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Problem of Becoming One’s Self in work of Søren Kierkegaard


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Buljan, Ivana. (2008). Problem of Becoming One’s Self in work of Søren Kierkegaard. Filozofska istraživanja, 28(2). pp. 277-302. ISSN 1848-2309

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Kierkegaard’s philosophical inspiration was motivated by two displeasures: The first one concerns speculative philosophy and its incapability to grasp the reality of an individual in their existential givenness, and the second one has to do with the contemporary bourgeois-Christian world that had been falling apart and in which the “individual” was quite abrogated by the domination of the “crowd”. How to become one’s self, or a “single individual”, is the question Kierkegaard places into the center of his philosophical interest. The path from a common survival to a real existence, i. e., from the “crowd” to the “individual” is realized in three stages, through the esthetic, ethical, and the religious stages of existence. This paper primarily analyzes their key constituents and their interrelation with an analysis of three of Kierkegaard’s works: Either/Or, The Sickness unto Death, and Fear and Trembling. While the relation between the esthetic and ethical stages is a dialectical one, the religious is in a supradialectical relation to the esthetic and the ethical. This supradialectical relation is the key to the interpretation of Kierkegaard’s thought.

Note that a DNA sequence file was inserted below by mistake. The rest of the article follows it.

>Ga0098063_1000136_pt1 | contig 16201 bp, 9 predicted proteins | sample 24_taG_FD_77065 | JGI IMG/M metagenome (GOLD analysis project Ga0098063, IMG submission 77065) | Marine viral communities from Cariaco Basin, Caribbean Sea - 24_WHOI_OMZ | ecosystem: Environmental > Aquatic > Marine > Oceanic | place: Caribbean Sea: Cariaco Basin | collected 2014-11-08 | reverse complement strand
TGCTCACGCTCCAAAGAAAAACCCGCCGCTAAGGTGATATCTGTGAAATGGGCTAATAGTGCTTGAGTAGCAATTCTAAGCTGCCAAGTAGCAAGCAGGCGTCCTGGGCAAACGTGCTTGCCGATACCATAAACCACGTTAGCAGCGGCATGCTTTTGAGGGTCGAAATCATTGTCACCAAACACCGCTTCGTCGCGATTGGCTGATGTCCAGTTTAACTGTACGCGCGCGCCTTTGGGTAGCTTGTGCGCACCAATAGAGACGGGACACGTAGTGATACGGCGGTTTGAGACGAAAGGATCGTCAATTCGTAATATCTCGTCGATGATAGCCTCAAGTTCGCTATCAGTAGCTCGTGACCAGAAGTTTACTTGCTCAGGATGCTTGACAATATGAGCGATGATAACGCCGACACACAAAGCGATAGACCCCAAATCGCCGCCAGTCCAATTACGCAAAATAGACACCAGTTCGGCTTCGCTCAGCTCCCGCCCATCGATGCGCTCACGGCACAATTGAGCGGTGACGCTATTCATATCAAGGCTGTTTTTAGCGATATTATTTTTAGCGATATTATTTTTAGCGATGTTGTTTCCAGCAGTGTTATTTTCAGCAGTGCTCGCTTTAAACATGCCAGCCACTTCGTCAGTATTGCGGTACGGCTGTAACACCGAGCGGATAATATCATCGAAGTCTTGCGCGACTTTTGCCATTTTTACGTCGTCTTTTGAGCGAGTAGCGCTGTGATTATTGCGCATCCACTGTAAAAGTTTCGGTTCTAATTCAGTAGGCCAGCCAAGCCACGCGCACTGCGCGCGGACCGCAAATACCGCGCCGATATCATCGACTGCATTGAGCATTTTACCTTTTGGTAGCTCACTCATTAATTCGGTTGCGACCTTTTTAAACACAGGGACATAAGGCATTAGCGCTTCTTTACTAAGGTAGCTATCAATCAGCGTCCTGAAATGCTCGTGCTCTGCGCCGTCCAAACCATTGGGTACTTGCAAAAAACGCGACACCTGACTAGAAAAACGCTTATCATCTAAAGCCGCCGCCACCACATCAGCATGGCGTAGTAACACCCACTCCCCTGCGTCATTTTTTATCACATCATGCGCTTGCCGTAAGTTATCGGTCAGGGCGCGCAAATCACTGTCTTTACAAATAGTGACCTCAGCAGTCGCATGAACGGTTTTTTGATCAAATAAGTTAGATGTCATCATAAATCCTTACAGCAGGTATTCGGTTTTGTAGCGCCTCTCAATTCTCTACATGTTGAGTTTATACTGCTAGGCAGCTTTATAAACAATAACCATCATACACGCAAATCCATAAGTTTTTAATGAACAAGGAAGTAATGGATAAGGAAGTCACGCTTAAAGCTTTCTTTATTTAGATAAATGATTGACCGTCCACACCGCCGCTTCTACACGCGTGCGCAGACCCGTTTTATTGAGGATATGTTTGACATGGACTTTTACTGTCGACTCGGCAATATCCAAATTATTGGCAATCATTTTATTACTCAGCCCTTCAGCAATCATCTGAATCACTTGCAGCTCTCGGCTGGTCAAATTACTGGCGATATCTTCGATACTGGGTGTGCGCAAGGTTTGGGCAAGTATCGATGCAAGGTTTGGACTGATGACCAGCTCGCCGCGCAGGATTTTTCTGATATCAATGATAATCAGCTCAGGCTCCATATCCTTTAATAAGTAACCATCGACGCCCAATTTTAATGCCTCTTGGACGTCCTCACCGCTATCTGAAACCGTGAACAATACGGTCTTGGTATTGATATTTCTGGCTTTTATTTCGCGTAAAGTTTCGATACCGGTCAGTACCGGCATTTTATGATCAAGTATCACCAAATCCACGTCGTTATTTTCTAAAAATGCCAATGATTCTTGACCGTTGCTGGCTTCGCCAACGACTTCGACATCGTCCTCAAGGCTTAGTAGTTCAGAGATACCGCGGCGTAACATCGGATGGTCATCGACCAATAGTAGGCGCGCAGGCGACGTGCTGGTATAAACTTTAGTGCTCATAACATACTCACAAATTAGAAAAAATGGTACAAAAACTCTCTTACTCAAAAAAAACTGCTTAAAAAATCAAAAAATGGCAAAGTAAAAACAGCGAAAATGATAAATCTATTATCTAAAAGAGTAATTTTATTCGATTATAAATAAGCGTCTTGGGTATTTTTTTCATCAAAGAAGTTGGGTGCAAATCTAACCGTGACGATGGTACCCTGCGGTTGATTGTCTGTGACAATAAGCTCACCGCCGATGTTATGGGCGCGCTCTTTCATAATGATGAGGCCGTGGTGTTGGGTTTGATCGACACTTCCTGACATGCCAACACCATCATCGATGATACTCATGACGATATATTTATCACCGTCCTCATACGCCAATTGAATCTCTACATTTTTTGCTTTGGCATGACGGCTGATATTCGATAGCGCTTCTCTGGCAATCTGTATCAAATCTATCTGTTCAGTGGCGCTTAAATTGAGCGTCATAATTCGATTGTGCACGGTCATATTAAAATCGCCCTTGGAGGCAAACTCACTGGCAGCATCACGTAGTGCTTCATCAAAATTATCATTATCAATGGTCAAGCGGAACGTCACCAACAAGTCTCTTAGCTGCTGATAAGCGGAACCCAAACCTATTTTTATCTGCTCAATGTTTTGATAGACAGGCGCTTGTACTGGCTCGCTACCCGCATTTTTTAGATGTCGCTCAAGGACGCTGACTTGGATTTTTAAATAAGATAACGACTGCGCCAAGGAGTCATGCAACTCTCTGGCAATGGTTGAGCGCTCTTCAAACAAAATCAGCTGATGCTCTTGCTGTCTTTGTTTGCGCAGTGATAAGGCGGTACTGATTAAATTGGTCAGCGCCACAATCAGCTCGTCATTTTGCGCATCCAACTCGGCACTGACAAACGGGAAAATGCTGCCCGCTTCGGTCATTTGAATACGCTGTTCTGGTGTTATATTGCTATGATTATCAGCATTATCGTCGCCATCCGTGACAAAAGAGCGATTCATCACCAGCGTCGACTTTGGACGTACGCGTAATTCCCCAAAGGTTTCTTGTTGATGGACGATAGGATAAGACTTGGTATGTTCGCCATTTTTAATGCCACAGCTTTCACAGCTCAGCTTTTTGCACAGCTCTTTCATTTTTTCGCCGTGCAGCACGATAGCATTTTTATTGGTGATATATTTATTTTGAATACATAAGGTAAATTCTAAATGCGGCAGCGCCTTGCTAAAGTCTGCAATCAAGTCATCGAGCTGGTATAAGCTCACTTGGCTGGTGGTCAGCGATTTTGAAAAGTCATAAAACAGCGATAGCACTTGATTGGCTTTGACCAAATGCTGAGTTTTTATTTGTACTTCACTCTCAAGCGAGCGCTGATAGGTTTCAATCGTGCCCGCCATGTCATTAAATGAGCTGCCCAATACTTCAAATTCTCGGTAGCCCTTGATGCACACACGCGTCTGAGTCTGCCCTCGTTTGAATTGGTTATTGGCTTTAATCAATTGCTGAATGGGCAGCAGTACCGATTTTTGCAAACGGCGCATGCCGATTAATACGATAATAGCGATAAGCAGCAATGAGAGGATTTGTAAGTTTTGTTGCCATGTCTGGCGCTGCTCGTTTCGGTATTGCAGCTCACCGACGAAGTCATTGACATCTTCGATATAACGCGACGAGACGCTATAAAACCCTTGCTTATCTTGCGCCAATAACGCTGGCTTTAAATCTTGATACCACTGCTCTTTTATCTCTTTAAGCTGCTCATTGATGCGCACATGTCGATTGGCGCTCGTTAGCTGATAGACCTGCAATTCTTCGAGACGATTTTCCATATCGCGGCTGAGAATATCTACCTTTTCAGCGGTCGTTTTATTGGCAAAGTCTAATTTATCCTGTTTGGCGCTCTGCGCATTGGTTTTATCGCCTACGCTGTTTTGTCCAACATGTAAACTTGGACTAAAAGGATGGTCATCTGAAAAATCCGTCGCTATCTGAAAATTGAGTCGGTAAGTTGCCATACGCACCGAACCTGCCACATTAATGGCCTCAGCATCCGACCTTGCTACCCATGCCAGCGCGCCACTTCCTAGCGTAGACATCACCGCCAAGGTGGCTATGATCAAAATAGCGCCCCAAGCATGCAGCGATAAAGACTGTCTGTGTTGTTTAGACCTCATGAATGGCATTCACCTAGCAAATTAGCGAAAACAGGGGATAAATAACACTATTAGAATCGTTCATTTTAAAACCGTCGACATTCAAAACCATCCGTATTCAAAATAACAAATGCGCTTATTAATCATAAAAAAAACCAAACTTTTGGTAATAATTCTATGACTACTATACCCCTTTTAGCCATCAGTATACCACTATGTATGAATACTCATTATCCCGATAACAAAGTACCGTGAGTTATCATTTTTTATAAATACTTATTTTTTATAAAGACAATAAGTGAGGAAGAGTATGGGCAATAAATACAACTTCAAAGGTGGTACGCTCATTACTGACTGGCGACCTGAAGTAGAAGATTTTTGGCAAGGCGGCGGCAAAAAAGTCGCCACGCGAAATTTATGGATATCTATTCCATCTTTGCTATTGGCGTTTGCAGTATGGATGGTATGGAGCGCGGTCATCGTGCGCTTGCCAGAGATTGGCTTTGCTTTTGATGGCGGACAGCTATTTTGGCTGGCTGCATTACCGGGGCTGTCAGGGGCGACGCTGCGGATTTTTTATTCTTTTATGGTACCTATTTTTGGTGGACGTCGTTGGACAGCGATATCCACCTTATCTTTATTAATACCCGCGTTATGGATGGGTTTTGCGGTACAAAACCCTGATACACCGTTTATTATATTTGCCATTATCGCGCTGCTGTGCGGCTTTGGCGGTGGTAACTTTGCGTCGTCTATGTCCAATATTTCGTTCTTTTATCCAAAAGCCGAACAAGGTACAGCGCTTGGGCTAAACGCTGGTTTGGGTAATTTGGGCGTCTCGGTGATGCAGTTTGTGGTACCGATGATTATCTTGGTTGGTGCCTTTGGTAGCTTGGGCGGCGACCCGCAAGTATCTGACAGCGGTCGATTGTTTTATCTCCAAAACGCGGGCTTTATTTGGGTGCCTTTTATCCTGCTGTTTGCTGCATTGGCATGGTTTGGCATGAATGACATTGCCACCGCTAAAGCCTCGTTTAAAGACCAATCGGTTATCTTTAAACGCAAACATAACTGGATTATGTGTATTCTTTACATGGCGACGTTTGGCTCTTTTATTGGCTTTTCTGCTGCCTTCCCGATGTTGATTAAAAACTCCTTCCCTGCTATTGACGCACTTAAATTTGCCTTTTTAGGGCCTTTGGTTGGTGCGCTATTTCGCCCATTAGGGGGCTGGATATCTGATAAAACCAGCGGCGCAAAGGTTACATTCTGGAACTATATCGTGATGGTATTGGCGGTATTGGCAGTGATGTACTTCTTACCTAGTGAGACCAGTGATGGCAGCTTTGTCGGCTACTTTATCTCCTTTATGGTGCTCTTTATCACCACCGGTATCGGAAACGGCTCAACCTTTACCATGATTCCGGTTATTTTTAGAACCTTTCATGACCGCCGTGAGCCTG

Item Type: Article
Uncontrolled Keywords: Søren Kierkegaard, existence, despair, the aestethetic, the ethical, the religious, choice
Subjects: Philosophy
Departments: Department of Indology
Date Deposited: 25 Jan 2016 10:45
Last Modified: 25 Jan 2016 10:45

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